A Tohono O’odham family says Border Patrol used too much force when agents shot and killed a tribal member last May. Federal investigators said they did not find evidence to justify any criminal charges against the agents. That decision has drawn a formal protest from Tohono O’odham tribal leadership.

KGUN9 talked to the dead mans sister about her loss and plans for a civil rights lawsuit in the case.

Annette Mattia says she was on the phone with her brother Ray. She says maybe two seconds after she hung up she heard gunshotslots of gunshots.

I was in shock. I was like, Who are they shooting at? What happened? What’s going on? You know, I thought they were shooting at someone else. I didn’t think it would be Ray.

They were in the little border village of Meningers Dam deep inside the Tohono O’odham Reservation.

Border Patrol says Tohono O’odham Police asked agents to help with a call of shots fired.

Edited video released by Border Patrol shows agents and Tohono O’odham police searching, then focusing on one man.

The body camera video shows agents aiming their guns at a man and shouting, Put your hands up. Put it down, put it down Get on your (expletive deleted) face! Pull your hands out of your (expletive deleted) pocket!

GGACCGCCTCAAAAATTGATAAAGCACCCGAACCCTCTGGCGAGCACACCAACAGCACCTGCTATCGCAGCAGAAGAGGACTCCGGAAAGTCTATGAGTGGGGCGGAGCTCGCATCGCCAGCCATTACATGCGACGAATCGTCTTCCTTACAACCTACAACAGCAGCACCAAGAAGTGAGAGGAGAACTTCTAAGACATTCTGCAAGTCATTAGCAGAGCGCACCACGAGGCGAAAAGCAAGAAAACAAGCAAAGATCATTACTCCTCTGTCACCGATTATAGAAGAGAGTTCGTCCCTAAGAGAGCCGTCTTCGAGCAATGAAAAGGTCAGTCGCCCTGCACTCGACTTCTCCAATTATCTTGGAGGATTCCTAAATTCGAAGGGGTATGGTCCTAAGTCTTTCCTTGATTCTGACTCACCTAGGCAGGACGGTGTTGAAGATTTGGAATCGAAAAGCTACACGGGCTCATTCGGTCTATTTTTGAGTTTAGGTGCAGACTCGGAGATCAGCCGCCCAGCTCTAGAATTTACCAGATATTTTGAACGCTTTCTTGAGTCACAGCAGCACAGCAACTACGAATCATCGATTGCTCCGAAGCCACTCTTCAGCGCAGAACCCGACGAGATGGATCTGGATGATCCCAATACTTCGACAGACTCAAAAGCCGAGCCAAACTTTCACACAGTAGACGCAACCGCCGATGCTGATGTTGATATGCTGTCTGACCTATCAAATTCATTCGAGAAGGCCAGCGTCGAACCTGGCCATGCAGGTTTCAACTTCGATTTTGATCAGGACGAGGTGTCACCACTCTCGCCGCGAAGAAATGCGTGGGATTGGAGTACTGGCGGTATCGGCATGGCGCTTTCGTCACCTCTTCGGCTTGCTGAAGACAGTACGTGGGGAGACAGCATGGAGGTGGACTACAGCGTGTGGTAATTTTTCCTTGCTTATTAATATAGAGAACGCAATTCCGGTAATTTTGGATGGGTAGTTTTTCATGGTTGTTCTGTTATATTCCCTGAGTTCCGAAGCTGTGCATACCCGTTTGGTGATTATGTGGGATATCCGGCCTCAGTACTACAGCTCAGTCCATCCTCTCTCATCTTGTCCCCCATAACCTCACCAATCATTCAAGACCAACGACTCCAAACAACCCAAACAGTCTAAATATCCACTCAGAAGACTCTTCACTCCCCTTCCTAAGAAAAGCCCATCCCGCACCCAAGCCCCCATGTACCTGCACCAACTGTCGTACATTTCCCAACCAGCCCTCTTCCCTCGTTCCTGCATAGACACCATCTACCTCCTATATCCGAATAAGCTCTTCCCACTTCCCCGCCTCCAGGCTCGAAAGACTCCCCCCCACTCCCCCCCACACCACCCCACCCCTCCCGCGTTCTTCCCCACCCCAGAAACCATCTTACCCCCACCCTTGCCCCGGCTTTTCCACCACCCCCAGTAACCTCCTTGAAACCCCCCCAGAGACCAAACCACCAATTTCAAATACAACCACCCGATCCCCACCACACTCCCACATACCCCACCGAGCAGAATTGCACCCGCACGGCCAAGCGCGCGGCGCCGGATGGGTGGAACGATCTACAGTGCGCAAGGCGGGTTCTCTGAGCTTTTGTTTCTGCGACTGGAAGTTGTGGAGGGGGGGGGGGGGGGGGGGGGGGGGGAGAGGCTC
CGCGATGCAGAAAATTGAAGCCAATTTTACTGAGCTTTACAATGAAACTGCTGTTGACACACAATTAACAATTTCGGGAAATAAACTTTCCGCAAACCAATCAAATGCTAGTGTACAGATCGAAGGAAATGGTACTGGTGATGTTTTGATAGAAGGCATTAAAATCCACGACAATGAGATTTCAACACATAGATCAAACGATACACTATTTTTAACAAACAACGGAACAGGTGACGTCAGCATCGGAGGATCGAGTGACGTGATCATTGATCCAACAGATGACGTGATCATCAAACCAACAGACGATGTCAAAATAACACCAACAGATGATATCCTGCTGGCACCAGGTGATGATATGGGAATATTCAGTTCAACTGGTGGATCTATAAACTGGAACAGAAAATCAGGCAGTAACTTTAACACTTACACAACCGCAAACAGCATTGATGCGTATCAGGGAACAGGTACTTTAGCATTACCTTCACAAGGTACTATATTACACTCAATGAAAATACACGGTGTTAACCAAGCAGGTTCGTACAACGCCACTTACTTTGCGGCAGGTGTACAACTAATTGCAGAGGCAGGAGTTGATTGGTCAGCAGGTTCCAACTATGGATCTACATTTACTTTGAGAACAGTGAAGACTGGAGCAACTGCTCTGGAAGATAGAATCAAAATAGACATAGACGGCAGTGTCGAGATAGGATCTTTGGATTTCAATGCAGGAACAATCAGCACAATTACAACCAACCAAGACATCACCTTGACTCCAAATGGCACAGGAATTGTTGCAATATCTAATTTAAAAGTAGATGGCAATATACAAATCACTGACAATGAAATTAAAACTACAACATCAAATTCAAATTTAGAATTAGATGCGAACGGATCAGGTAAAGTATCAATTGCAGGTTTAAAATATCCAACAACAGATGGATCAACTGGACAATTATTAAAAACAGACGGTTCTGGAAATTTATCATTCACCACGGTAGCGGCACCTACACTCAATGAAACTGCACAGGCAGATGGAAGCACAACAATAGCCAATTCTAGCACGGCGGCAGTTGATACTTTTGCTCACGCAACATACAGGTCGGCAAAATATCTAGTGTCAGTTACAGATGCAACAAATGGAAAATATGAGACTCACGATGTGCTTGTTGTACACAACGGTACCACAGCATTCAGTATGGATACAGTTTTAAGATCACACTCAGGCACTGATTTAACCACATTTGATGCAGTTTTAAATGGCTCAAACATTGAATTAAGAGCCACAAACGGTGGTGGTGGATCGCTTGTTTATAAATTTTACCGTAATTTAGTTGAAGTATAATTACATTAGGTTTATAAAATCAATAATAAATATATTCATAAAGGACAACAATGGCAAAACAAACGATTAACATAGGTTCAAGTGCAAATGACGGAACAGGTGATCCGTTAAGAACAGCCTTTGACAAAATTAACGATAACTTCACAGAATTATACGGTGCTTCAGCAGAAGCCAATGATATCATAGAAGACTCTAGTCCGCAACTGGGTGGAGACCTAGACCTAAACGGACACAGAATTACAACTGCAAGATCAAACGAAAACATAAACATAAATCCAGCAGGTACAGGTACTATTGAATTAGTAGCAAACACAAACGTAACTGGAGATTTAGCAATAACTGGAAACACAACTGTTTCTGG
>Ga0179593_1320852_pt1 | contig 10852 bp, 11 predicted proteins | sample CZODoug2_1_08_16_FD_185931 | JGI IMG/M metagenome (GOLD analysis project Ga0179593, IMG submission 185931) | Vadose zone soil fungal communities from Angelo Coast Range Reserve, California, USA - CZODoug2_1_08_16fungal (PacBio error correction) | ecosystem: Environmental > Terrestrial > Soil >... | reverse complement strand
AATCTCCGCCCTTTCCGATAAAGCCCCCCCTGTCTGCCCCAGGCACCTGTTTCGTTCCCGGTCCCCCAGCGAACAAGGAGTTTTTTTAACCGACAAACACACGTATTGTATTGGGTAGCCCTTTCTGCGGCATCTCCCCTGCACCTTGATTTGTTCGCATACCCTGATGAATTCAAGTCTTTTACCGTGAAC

Within seconds the agents fire multiple shots.

Annette Mattia says, And I heard someone yell, Raymond! and I heard someone say get my bag. I knew right away it was a medical bag. They were asking for it. And then I saw Border Patrol running from one vehicle to the other and I asked him I said, What are you guys shooting at? What did you shoot at? Did you shoot Raymond and they said, We possibly did.

It was Raymond Mattia, hit many times, pronounced dead at the scene. The object he threw right before the shots turned out to be a machete still in its sheath. Agents looked for any other weapons on him. They found nothing.

Tim Scott is part of a team of attorneys the family has hired. The familys attorneys say Mattia complied with what agents ordered but agents ignored their own procedures.

Standard Operating Procedure emphasizes two things, time and space. And they squandered both, in this case, by coming in too quickly, by coming in too close, by creating whatever danger did exist, and that I think underpins the civil rights violations that occurred here.

Annette Mattia says her brother Raymond was a respected leader in his community, a man who led ceremonies and sang traditional Tohono O’odham songs, a craftsman who made pottery and jewelry.

Almost five months after the shooting, the U.S. Attorneys Office announced it did not find anything that deserved criminal charges against the agents and officers.

Now a memorial stands where Raymond Mattia fell.

Annette Mattia says, Ray’s not here to tell us his statement. So we’re fighting for answers for him.

She says now that fight will be through a civil lawsuit claiming law enforcement violated Ray Mattias civil rights by taking his life.